About the Book
Imagine a city divided. Fae and human mages on one side, vampire Blood Lords and shape-shifting Beast Kind on the other. Between these supernatural forces stands a peace treaty that threatens to shatter at the slightest provocation….
I was raised to do the right thing. But to my family that means staying safe behind the walls of human society. To be a respectable metalmage and never put myself at risk. But the treaty is faltering. And if it fails, nothing is safe. To help save the city and everyone I care about, I will use whatever means I can to ensure the negotiations to renew the treaty are successful—even if that means forging an alliance with a man who is the very opposite of the right thing….
Fen is trouble. Wild. He would rather bind himself in iron and drink himself into oblivion than learn to master the visions that come to him. Those visions might just hold the key to peace, and it seems that my power might hold the key to his control—if I can keep it around him….
This book was sent for me to review by the publisher.
Iron Kin is the third book in a series I’ve never read before. While this would normally put me off, but each book in this series is more or less stand-alone, so it really wasn’t that hard to jump in on book three and pick up the world, characters and stories that had been built in previous installments. In truth, this series follows a pretty typical paranormal romance flow meaning each book follows a different couple as they meet, fall in love, and do whatever it is that they need to do.
Scott does a fairly good job at keeping readers up to date on what happened with secondary characters that were covered in previous books in the series. While some details at the start might confuse readers, it’s not that hard to catch up on what was covered and the basic world building. In that sense, Iron Kin is an incredibly easy book to start reading.
The world itself is fairly interesting, being a sort of secondary steampunk world which is divided between those who live in the daylight (humans, mages, etc) and those who prefer the night (beastkin, vampires, etc). While the steampunk elements are fairly low key, they are there, and they add a nice spice and diversity to an otherwise cookie-cutter plot.
The problem with Iron Kin is that it’s basically just like every other boy-meets-girl story out there that I’ve read with the unique world and politics being its one redeeming factor. Fen is a mongrel with a dark past and uncontrollable visions. Saskia is a high born woman who is way out of his league out to prove to the world how amazingly tough she is. They try to stay apart, but amidst all the political tensions that are falling upon them, they realize their desire for each other is overpowering.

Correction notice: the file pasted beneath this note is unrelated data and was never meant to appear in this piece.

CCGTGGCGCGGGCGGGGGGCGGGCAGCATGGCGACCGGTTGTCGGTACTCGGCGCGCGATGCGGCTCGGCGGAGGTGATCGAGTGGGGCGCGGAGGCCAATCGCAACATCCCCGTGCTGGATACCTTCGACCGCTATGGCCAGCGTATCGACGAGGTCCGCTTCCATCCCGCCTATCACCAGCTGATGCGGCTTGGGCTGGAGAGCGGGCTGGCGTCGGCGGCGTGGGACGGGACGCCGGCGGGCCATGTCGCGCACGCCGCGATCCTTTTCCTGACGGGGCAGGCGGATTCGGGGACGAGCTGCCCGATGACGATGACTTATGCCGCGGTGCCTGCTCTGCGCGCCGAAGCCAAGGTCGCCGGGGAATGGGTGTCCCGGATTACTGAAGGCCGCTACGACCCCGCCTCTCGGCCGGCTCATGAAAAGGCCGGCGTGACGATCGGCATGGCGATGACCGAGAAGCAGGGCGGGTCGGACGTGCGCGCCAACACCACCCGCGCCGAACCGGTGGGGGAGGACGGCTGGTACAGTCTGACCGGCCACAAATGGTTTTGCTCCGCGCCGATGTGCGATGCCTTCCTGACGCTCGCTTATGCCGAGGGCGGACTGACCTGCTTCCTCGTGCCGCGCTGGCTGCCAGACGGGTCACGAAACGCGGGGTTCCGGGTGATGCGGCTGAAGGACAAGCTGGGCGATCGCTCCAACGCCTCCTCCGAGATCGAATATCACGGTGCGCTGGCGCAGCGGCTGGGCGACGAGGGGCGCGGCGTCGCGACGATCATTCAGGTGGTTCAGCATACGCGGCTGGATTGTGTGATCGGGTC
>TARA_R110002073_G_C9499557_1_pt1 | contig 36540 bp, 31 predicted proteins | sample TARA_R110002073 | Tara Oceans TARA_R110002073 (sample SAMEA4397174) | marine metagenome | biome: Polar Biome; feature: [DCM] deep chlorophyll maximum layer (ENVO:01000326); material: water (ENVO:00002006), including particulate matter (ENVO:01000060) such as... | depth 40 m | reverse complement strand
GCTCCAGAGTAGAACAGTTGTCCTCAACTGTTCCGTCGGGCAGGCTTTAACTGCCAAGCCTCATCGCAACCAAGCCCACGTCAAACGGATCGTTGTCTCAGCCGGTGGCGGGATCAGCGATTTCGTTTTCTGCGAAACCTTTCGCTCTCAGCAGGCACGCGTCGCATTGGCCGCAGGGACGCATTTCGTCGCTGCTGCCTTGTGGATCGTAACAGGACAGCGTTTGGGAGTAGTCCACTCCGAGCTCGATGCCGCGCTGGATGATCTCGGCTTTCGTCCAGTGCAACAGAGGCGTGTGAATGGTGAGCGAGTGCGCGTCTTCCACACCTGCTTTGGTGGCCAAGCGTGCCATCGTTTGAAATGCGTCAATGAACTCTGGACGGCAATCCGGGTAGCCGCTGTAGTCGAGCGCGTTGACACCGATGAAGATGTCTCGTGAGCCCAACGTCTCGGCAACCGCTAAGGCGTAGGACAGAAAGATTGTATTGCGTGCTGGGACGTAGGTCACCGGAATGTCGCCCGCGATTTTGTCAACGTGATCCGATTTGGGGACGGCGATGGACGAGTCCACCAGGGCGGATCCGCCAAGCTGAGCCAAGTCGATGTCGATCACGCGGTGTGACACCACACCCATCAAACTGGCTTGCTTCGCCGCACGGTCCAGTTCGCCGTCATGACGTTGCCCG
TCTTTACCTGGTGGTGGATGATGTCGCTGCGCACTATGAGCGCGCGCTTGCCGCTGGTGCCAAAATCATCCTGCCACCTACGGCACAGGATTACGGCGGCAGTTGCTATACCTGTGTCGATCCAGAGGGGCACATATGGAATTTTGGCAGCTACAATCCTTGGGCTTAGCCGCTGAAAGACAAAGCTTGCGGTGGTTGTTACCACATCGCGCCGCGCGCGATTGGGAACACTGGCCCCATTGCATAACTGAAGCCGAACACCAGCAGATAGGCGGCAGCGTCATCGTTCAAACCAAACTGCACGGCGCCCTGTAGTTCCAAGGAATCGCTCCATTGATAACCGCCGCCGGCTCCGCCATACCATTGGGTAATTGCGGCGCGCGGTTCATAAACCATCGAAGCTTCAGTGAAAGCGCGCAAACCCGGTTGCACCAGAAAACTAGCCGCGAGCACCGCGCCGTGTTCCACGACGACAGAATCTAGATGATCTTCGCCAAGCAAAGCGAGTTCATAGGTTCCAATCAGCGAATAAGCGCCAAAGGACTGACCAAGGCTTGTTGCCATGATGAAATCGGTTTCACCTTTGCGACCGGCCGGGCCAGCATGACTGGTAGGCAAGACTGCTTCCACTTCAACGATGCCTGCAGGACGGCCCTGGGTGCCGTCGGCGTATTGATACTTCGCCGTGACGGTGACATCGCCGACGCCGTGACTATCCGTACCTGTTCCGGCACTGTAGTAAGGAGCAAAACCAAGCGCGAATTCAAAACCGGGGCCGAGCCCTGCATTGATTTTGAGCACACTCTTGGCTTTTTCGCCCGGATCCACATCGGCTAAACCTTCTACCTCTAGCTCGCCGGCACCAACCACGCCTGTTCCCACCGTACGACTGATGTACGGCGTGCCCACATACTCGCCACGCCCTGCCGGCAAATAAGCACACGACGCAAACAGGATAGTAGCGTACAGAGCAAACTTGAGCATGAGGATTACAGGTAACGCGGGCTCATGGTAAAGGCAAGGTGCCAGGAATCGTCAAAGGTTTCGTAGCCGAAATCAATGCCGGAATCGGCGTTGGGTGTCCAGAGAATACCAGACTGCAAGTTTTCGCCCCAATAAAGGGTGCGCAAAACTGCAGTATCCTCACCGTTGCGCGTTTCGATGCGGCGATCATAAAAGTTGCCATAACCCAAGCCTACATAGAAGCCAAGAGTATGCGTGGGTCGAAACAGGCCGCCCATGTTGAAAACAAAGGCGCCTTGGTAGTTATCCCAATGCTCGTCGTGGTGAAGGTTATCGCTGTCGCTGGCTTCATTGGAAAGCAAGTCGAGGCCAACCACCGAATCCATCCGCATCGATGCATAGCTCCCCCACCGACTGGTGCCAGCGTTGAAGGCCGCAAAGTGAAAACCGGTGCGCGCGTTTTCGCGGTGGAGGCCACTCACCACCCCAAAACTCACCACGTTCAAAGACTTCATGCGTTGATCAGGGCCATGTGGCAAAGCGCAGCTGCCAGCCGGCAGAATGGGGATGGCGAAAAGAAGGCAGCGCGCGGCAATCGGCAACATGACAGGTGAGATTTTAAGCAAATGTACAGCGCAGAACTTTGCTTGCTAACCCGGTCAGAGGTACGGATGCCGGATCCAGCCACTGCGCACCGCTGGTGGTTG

Really, what else do I need to say?
Scott’s writing is rather superb, despite the paint-by-numbers storyline and characterization. That is, perhaps, the one thing that pulled me through Iron Kin. Under Scott’s deft ministrations, despite the rather flat story and the characters that can’t stand on their own, the world is actually rather interesting. Iron Kin is just like so many other books I’ve read, but there are some points where it is different, and those points are important. Scott isn’t afraid of politics, and while not all of the politics make complete sense, they are there and they are engrossing.
Despite my harping on this book, I read it in a day and I didn’t breeze through it that quickly because it was terrible. I breezed through it because Scott has some quality writing skills that she puts to good use with a story that is some delicious brain candy. While the romance is the standard thing, Scott keeps it from being too nauseatingly overpowering to the rest of the plot. Instead, it runs a nice parallel to the tensions happening in other aspects of the book. Honestly, brain candy has a place, too.
Fans of romance might find Saskia and Fen’s relationship lacks a little intensity and passion that they look for, and the ending has a distinctly sweet rather than romantic feel to it. There are some moments when the sexual tension and sex itself goes a little over-the-top, which are the times that will satisfy the romance reader’s itch. However, Scott seems more focused on the plot of Iron Kin rather than the romantic elements of it, and the balance the author struck between the two was a great bonus for someone who isn’t incredibly into romance.
Perhaps the points where I would have appreciated more elaboration was on the magic system, which was hinted at and explored a little bit, but never really had much depth. The steampunk elements of the world are also hinted at by various carriages that people use to ride around and things like that. If Scott had elaborated more on the steampunk aspects and perhaps detailed her magic system more, Iron Kin might serve to pull in more diverse readers.
Iron Kin really isn’t my typical cup of tea. I’m not that into romance, but I read it because it looked interesting. This isn’t your typical romance book. The politics, steampunk and interesting magic system attest to that. If Scott had more emphasis on those elements, Iron Kin, and the series itself, would probably appeal to a wider audience. As it is, Iron Kin is a fun, distracting fantasy novel that will appeal to romance readers, while probably not being the right flavor for many fantasy readers, like myself.